New stuff: “Formation”

Beyoncé released her “Formation” video a day before her Super Bowl performance, ensuring that as much of the country as possible would familiarize themselves with her newest work. It worked, too. After three days, 17 million views, and a heart-stopping halftime performance, “Formation” has become the most important song of 2016. The video is Beyoncé’s boldest and most political statement of her career, but it’s also not beyond criticism. Here are some observations:

Blue Ivy is adorable 

She’s easily the most powerful toddler in America, and now she’s a symbol for natural hair (seriously, I feel a little bit prouder as I write this with my Caribbean jew-fro). That’s not a bad start to life.



Hot sauce is not “swag”

Maybe it’s a Los Angeles thing, but I’ve seen ladies from 11 to 70 years old pull Tapatio out of their purses from time to time. It’s a rather normal behavior.

But this is:

Holy wow.

Beyoncé is the best rapper in her family…

…at the moment. Both “7/11” and “Formation” are essentially rap songs, but the former is silly fun and her most recent effort was written mostly by Swae Lee of Rae Sremmurd fame. So while no one claims her to be as good a writer as Jay Z, she’s released more consequential rap than her GOAT husband has in the past two years.

The gross product placement 

As stoked as the people at Givenchy must feel that someone finally pronounced their name correctly, champagne rap and its associated products need to die. But at least Bey’s sartorial shoutout doesn’t stoop down to her groanworthy Red Lobster placement. This isn’t just because I doubt that Beyoncé and Jay Z have ever been to a Red Lobster together (though maybe they’ve been to the ultra-fancy Red Lobster equivalent known only to the 1%), but mostly because corporate sponsorship of mega-wealthy artists is tacky and ridiculous.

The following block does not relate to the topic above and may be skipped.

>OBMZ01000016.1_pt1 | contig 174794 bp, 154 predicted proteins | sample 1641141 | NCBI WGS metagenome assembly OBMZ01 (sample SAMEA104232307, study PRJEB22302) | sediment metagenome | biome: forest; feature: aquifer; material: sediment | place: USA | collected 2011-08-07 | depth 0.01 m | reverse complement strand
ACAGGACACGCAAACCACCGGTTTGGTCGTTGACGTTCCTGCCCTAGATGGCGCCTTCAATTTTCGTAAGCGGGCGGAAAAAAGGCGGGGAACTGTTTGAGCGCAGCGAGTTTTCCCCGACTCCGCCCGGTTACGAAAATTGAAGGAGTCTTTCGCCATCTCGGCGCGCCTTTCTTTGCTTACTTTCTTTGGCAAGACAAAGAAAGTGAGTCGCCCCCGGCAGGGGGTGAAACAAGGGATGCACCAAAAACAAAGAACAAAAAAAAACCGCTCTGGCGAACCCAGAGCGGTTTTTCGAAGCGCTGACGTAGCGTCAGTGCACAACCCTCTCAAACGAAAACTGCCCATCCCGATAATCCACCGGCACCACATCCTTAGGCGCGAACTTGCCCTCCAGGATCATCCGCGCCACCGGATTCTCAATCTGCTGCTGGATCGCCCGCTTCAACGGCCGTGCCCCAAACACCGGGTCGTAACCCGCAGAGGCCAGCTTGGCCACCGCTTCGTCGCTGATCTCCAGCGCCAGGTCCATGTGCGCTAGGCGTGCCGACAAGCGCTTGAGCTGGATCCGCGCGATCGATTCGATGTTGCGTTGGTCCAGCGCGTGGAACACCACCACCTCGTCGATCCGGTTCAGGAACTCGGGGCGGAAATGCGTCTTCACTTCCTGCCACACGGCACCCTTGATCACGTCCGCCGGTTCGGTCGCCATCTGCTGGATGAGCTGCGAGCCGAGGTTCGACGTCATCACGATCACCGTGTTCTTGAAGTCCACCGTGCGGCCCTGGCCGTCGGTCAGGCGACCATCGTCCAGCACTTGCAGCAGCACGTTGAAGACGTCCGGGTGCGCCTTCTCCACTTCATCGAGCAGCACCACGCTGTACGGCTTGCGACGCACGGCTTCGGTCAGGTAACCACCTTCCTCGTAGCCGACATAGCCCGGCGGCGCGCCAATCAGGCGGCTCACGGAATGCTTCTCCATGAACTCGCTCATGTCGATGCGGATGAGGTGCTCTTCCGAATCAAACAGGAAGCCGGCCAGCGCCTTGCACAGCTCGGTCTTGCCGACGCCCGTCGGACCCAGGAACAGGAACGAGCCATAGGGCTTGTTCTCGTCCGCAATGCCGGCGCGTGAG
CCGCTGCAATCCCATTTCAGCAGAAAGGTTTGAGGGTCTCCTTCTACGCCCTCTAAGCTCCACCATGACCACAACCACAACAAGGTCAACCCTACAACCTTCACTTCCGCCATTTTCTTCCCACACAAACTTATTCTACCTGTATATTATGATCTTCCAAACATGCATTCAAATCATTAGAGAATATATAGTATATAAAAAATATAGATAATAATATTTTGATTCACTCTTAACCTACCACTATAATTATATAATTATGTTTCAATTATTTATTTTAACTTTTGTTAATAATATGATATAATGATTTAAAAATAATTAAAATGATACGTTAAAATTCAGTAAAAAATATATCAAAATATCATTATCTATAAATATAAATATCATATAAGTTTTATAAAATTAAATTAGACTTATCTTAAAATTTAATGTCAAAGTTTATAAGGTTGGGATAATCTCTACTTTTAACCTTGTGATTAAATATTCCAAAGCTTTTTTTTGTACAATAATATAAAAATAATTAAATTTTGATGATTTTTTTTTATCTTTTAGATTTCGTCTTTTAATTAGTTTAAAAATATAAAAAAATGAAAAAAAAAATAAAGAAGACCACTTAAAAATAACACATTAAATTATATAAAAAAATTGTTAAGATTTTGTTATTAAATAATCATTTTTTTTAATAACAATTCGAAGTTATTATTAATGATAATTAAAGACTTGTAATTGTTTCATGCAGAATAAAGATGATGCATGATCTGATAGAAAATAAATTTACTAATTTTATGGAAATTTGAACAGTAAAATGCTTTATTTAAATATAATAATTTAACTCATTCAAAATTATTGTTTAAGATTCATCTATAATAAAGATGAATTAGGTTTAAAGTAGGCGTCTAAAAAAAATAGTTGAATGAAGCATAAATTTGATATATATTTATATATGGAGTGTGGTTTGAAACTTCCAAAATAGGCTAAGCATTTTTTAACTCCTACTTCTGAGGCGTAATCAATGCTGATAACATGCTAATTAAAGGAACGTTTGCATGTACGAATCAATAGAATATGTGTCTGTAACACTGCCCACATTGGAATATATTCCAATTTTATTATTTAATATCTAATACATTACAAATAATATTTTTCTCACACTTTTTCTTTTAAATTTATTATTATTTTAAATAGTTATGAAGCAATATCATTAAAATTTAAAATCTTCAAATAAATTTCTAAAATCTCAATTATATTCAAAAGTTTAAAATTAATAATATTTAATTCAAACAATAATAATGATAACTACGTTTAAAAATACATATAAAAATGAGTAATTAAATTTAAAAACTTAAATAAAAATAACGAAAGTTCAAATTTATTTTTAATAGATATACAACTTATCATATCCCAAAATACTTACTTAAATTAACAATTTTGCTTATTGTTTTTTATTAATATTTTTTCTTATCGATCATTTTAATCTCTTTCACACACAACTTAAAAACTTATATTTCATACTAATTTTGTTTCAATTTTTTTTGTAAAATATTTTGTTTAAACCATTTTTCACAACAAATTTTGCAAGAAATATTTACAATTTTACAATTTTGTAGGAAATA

Beyoncé is Benjamin Button

After watching “Formation,” “Crazy in Love” now seems inconsequential. Pretty much everything she’s done up until her last album now feels inconsequential, and after nearly twenty years of success in an industry that gives women maybe five years of relevance, Beyoncé has never been more influential.

The oppressor aesthetics 

The video’s visuals are consistently stunning, but the few shots where Beyoncé and company dress like plantation wives in an ornate country house feel uncomfortable. I’m not sure whether to interpret the visual choice as a reclamation of slavery-era fashion or simply a source of Southern pride, but it’s confusing for a video that otherwise bathes in Southern Black visuals.

“Okay ladies now let’s get in-formation”

In formation. Or is it information? Are we fighting or learning? Both?

This is Beyoncé’s best song

I may not feel this way in a few years considering how well “Say My Name” and “Drunk in Love” hold up fifteen years apart, but “Formation” is an incredible piece of art for a singer who has no need to get political.

But it’s not her best video:


She slays.



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